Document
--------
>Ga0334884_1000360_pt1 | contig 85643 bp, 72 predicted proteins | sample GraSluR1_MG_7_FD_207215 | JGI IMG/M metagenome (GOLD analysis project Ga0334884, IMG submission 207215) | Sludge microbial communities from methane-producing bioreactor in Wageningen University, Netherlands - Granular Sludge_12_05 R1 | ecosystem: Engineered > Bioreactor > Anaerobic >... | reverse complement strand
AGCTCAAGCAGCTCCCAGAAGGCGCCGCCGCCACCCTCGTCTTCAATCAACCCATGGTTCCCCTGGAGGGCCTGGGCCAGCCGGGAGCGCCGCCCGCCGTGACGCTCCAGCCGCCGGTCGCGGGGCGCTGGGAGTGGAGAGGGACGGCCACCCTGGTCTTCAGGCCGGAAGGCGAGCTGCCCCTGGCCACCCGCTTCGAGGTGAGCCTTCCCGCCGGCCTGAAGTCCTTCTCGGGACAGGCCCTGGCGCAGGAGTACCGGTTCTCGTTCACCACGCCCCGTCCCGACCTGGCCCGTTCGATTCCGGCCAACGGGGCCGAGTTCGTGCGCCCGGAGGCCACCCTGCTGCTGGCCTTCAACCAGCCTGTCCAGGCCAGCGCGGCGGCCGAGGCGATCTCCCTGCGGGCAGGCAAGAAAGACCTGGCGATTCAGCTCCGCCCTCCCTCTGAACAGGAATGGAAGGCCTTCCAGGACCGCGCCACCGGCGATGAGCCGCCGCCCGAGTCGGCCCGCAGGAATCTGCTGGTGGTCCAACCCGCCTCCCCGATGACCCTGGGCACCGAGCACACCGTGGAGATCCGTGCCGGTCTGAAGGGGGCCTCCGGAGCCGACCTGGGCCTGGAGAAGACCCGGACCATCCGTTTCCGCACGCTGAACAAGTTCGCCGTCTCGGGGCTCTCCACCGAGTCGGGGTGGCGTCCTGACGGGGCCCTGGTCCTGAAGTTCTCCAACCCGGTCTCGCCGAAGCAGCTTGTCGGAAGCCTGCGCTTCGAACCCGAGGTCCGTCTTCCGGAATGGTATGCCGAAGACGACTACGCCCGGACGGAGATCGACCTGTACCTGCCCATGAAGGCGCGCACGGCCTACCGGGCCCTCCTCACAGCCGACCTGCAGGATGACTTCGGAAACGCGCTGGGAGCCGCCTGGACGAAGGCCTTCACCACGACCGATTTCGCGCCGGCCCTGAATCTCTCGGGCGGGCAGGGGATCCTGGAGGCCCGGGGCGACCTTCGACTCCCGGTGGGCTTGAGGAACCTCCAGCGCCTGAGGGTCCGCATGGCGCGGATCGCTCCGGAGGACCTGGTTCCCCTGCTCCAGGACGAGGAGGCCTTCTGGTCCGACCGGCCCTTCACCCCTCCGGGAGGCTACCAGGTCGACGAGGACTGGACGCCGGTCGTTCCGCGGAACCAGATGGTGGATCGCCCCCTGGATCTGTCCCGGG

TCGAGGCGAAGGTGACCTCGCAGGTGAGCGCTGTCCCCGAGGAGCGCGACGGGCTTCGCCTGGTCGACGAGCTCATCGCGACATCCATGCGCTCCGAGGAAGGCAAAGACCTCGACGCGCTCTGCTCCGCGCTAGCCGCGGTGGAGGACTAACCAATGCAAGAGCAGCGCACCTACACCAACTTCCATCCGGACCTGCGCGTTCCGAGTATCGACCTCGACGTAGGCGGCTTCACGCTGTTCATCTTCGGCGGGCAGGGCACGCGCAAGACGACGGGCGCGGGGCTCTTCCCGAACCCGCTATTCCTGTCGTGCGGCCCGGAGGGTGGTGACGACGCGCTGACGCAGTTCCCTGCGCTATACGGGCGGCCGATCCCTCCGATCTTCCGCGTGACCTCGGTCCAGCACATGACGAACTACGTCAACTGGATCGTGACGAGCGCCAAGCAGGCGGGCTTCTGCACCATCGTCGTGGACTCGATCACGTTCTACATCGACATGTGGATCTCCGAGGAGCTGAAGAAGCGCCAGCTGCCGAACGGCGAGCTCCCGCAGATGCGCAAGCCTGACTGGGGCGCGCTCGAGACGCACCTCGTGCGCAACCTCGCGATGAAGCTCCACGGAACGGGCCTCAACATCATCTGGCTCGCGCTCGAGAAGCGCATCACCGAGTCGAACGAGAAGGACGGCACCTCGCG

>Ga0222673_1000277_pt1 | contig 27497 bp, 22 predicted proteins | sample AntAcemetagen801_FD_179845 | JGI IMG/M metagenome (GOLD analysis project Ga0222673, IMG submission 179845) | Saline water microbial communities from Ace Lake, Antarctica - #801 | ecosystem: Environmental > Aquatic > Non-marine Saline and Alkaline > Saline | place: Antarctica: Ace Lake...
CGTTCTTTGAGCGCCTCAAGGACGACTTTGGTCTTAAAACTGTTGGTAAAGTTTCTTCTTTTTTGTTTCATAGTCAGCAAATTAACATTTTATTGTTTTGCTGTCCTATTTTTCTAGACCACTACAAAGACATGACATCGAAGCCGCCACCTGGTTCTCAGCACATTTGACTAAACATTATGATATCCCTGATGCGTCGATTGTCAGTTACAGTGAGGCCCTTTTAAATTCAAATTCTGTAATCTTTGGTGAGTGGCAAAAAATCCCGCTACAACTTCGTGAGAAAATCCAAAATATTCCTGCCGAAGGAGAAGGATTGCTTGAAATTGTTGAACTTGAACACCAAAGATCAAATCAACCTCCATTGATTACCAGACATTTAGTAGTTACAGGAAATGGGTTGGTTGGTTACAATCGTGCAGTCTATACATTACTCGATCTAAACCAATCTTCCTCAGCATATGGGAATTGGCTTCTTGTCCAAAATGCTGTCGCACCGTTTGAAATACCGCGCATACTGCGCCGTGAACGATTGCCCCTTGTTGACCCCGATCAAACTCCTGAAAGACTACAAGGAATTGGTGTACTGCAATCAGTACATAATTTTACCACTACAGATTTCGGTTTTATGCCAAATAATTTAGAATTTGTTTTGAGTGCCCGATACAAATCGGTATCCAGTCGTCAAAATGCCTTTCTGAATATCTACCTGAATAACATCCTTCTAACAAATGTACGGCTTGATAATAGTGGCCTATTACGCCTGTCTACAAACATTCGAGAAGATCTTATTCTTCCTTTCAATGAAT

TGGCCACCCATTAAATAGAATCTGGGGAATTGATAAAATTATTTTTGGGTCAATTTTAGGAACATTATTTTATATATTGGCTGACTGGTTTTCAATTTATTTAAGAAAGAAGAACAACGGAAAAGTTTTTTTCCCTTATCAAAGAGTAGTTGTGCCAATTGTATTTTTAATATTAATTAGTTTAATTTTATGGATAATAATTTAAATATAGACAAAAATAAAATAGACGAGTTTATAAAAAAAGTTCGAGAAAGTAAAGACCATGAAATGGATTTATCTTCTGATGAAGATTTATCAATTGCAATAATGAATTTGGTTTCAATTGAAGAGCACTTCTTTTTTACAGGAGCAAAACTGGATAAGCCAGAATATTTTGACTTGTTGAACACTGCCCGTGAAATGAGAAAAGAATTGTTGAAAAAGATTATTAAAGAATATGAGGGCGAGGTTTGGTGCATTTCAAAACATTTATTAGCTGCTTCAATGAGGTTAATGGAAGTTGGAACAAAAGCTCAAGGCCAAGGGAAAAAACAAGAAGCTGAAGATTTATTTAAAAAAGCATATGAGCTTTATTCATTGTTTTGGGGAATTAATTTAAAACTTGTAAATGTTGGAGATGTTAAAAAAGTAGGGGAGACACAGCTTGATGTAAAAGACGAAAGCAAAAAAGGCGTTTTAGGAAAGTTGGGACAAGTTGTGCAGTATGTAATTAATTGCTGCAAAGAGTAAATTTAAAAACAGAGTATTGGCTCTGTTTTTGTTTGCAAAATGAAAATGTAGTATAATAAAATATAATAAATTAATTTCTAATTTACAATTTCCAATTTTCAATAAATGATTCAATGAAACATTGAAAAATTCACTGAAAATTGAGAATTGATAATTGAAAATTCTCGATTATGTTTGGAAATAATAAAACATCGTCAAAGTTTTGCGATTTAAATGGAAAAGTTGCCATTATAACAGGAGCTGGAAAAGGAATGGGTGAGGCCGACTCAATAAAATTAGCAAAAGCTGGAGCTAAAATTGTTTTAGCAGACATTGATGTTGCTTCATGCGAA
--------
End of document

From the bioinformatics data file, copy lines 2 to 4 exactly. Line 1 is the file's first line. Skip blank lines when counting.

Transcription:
AGCTCAAGCAGCTCCCAGAAGGCGCCGCCGCCACCCTCGTCTTCAATCAACCCATGGTTCCCCTGGAGGGCCTGGGCCAGCCGGGAGCGCCGCCCGCCGTGACGCTCCAGCCGCCGGTCGCGGGGCGCTGGGAGTGGAGAGGGACGGCCACCCTGGTCTTCAGGCCGGAAGGCGAGCTGCCCCTGGCCACCCGCTTCGAGGTGAGCCTTCCCGCCGGCCTGAAGTCCTTCTCGGGACAGGCCCTGGCGCAGGAGTACCGGTTCTCGTTCACCACGCCCCGTCCCGACCTGGCCCGTTCGATTCCGGCCAACGGGGCCGAGTTCGTGCGCCCGGAGGCCACCCTGCTGCTGGCCTTCAACCAGCCTGTCCAGGCCAGCGCGGCGGCCGAGGCGATCTCCCTGCGGGCAGGCAAGAAAGACCTGGCGATTCAGCTCCGCCCTCCCTCTGAACAGGAATGGAAGGCCTTCCAGGACCGCGCCACCGGCGATGAGCCGCCGCCCGAGTCGGCCCGCAGGAATCTGCTGGTGGTCCAACCCGCCTCCCCGATGACCCTGGGCACCGAGCACACCGTGGAGATCCGTGCCGGTCTGAAGGGGGCCTCCGGAGCCGACCTGGGCCTGGAGAAGACCCGGACCATCCGTTTCCGCACGCTGAACAAGTTCGCCGTCTCGGGGCTCTCCACCGAGTCGGGGTGGCGTCCTGACGGGGCCCTGGTCCTGAAGTTCTCCAACCCGGTCTCGCCGAAGCAGCTTGTCGGAAGCCTGCGCTTCGAACCCGAGGTCCGTCTTCCGGAATGGTATGCCGAAGACGACTACGCCCGGACGGAGATCGACCTGTACCTGCCCATGAAGGCGCGCACGGCCTACCGGGCCCTCCTCACAGCCGACCTGCAGGATGACTTCGGAAACGCGCTGGGAGCCGCCTGGACGAAGGCCTTCACCACGACCGATTTCGCGCCGGCCCTGAATCTCTCGGGCGGGCAGGGGATCCTGGAGGCCCGGGGCGACCTTCGACTCCCGGTGGGCTTGAGGAACCTCCAGCGCCTGAGGGTCCGCATGGCGCGGATCGCTCCGGAGGACCTGGTTCCCCTGCTCCAGGACGAGGAGGCCTTCTGGTCCGACCGGCCCTTCACCCCTCCGGGAGGCTACCAGGTCGACGAGGACTGGACGCCGGTCGTTCCGCGGAACCAGATGGTGGATCGCCCCCTGGATCTGTCCCGGG

TCGAGGCGAAGGTGACCTCGCAGGTGAGCGCTGTCCCCGAGGAGCGCGACGGGCTTCGCCTGGTCGACGAGCTCATCGCGACATCCATGCGCTCCGAGGAAGGCAAAGACCTCGACGCGCTCTGCTCCGCGCTAGCCGCGGTGGAGGACTAACCAATGCAAGAGCAGCGCACCTACACCAACTTCCATCCGGACCTGCGCGTTCCGAGTATCGACCTCGACGTAGGCGGCTTCACGCTGTTCATCTTCGGCGGGCAGGGCACGCGCAAGACGACGGGCGCGGGGCTCTTCCCGAACCCGCTATTCCTGTCGTGCGGCCCGGAGGGTGGTGACGACGCGCTGACGCAGTTCCCTGCGCTATACGGGCGGCCGATCCCTCCGATCTTCCGCGTGACCTCGGTCCAGCACATGACGAACTACGTCAACTGGATCGTGACGAGCGCCAAGCAGGCGGGCTTCTGCACCATCGTCGTGGACTCGATCACGTTCTACATCGACATGTGGATCTCCGAGGAGCTGAAGAAGCGCCAGCTGCCGAACGGCGAGCTCCCGCAGATGCGCAAGCCTGACTGGGGCGCGCTCGAGACGCACCTCGTGCGCAACCTCGCGATGAAGCTCCACGGAACGGGCCTCAACATCATCTGGCTCGCGCTCGAGAAGCGCATCACCGAGTCGAACGAGAAGGACGGCACCTCGCG

>Ga0222673_1000277_pt1 | contig 27497 bp, 22 predicted proteins | sample AntAcemetagen801_FD_179845 | JGI IMG/M metagenome (GOLD analysis project Ga0222673, IMG submission 179845) | Saline water microbial communities from Ace Lake, Antarctica - #801 | ecosystem: Environmental > Aquatic > Non-marine Saline and Alkaline > Saline | place: Antarctica: Ace Lake...